2. A problem

Most sales happen when your buyers have a need or desire they want to satisfy. These run the gamut from the necessary (“we need to produce this year’s annual report”) to the strategic (“we want to refresh our branding to attract more young professionals”) to the impulsive (“we could sell temporary tattoos on FamousSocialMediaSite.com!”).

If you’ve learned your audience well enough (see #1 above), you’ll probably have some good ideas already about the challenges they’re dealing with. This is one of the best ways to identify what your buyers have a legitimate need for, which is usually more effective than trying to create a “problem.” Another good approach is to use your outsider’s perspective to spot challenges your buyers may not yet be aware of. For instance, many small businesses fail to recognize how inconsistent branding hurts sales, especially against competitors with more design savvy.

The best problems are those that need to be dealt with right away. For example, if you have expertise in responsive design, your copy might highlight statistics about how much web surfing has shifted to mobile devices, and how that trend is expected to grow rapidly in the next year or so.

3. A solution that suggests your strengths

The art called “positioning” by marketing gurus basically boils down to this message: what you offer will satisfy your buyers’ needs, fulfill their desires, or solve their problems.

Whether this message is handled in a “hard” or “soft” manner depends on where and how you’re communicating. A traditional space ad in a magazine typically takes a direct approach: “XYZ Webcraft is the best solution for mobile-friendly websites!” In a white paper or social media post, however, you’ll want to pitch a more suggestive message: “The challenges of mobile devices are best met by a designer with expertise in responsive design, user experience, and web analytics.” (Well golly, the author of this article clearly has those qualities and knows what she’s talking about — maybe I should call her.)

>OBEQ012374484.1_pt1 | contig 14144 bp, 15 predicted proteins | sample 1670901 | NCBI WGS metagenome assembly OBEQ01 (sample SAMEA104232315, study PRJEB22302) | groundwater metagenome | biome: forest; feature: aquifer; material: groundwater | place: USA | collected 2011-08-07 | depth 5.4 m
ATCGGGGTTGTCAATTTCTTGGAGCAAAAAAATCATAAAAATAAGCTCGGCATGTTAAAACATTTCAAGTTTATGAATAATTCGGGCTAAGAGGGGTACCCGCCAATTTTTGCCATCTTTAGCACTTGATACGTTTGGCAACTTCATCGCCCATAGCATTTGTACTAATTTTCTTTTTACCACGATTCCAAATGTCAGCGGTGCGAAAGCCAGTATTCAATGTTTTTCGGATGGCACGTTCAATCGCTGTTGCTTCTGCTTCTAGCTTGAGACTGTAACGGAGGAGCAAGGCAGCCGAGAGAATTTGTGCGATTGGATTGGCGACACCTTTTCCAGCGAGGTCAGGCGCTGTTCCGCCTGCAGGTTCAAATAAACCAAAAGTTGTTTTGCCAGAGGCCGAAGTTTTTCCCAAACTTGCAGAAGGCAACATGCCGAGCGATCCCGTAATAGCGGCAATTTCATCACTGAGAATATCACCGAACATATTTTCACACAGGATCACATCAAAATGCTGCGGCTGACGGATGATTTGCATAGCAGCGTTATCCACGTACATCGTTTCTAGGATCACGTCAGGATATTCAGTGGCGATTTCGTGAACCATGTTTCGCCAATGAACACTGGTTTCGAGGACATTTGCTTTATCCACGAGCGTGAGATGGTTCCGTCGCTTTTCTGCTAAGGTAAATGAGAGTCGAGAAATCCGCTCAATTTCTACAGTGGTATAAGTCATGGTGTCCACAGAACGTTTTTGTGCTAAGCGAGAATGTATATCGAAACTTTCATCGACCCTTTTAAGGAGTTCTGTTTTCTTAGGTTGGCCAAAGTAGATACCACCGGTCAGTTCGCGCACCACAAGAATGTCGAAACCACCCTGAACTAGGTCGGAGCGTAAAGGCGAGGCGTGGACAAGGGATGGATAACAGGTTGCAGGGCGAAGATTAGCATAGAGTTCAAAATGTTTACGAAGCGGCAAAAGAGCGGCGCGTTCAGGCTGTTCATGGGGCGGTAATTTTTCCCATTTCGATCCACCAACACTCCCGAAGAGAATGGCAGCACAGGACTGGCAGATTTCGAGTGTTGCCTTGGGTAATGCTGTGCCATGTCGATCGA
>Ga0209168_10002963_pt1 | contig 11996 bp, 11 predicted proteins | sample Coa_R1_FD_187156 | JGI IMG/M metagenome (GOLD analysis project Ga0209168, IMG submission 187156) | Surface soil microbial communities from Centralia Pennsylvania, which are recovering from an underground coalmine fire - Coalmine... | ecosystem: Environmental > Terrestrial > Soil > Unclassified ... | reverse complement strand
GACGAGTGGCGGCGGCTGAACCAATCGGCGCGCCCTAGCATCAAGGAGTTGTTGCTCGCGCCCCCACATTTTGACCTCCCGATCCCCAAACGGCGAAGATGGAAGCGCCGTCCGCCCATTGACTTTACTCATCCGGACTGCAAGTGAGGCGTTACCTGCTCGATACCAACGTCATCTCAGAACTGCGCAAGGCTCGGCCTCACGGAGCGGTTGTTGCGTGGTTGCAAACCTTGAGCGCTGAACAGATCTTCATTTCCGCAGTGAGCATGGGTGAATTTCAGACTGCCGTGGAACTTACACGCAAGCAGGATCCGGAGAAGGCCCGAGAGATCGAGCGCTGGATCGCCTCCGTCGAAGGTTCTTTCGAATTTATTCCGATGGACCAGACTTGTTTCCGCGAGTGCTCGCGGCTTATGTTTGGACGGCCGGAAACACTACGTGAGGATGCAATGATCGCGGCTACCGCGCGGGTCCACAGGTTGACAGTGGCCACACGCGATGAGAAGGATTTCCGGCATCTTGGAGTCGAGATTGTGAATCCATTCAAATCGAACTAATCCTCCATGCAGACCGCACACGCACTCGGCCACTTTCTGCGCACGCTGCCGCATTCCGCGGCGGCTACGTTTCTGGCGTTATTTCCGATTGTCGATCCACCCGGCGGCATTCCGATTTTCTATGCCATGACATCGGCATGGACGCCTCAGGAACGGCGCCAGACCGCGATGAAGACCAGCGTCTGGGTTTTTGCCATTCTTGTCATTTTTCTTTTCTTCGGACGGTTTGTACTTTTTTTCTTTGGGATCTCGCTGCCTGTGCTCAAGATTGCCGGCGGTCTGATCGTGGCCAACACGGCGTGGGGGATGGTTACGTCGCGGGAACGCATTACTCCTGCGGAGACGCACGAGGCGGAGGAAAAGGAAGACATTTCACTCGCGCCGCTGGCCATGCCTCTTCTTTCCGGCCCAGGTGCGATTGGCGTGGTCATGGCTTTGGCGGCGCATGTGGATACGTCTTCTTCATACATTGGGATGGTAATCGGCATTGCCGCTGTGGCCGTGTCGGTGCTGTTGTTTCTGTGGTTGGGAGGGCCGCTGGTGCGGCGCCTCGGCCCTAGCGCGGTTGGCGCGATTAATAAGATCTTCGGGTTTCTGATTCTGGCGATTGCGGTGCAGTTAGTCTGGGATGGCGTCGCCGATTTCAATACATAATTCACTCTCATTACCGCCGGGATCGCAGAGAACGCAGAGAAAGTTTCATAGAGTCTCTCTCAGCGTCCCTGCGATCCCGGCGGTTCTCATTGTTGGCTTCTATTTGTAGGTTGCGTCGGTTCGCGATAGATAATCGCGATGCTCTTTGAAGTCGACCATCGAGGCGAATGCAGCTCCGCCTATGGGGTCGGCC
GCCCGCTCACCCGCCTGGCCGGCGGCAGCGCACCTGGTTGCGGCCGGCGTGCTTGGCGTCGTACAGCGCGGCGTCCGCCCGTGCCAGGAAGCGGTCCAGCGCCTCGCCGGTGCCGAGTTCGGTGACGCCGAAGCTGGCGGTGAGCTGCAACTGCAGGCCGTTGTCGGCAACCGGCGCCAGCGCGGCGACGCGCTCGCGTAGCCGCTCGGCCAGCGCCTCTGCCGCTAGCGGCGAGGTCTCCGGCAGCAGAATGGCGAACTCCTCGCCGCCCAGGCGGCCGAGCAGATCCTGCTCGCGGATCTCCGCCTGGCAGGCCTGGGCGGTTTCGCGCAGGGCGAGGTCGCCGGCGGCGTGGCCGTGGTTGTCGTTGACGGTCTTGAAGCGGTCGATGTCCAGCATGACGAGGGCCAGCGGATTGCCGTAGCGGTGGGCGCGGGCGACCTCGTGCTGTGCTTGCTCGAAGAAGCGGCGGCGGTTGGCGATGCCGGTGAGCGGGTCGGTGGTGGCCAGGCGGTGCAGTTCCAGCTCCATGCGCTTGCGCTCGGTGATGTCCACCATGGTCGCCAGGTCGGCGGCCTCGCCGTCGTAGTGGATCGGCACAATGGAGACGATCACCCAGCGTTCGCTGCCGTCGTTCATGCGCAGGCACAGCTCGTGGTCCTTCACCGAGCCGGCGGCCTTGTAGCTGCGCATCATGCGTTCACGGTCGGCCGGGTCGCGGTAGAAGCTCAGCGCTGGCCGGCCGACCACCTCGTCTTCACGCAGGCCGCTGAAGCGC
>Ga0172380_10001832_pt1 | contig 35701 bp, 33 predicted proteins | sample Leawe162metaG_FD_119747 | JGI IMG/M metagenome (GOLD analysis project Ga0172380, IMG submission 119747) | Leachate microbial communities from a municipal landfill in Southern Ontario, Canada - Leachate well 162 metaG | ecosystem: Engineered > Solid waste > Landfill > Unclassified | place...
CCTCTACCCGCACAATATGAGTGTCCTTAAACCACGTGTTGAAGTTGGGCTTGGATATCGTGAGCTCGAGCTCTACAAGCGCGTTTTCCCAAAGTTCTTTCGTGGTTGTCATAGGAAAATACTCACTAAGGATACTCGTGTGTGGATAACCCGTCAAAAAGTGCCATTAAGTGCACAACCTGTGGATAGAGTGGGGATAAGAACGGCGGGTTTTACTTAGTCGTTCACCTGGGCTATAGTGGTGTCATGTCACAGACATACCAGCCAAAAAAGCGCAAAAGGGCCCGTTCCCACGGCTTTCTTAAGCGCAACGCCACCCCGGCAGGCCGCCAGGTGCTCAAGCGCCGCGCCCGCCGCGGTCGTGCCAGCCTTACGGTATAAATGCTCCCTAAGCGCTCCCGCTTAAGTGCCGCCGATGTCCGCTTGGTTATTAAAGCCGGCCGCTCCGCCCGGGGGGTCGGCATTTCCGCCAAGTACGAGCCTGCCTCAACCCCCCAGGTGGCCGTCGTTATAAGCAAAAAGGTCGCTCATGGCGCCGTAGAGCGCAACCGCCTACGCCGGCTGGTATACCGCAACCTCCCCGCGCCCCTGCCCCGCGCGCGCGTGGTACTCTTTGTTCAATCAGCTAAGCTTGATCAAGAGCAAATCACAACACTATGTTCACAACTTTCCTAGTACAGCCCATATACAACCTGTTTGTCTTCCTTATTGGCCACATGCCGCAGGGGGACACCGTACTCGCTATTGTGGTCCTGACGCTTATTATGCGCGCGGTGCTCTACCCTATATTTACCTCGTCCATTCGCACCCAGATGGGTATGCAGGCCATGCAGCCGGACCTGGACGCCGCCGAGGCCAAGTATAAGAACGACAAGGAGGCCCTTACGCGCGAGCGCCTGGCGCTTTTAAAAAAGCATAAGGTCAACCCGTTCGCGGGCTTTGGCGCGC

4. A single message

Great writing doesn’t try to multitask. Your readers already have many other distractions competing for their attention — which you aren’t likely to have for long — so trying to squeeze two or more pitches into a piece will only make both of them less effective.

But what if you have more one than message or audience? The answer is simple: create a unique piece for each one. I recently did an assignment for an organization that has five different types of prospects. They wisely chose to create five variations of the campaign, each targeted to the specific needs and desires of the segments they had carefully researched ahead of time. They could have spent a lot less up front trying to create a one-size-fits-all promotion, but they knew that approach would ultimately cost them a lot more because it wouldn’t be successful.

5. A call to action

Every great piece of copy wraps up with a clear statement of what you want the reader to do next. In many cases, the call to action is also mentioned early and repeated throughout the piece.

Just because the call to action is the last item in this list and the final part of your message doesn’t mean it’s the last thing you should think about. Knowing exactly what you want your readers to do before you start writing allows you to focus your entire message toward your desired outcome.

For best results, make your call to action as specific as possible, whether it’s calling to schedule a free consultation, downloading a free report, signing up for a newsletter, or clicking here to buy now.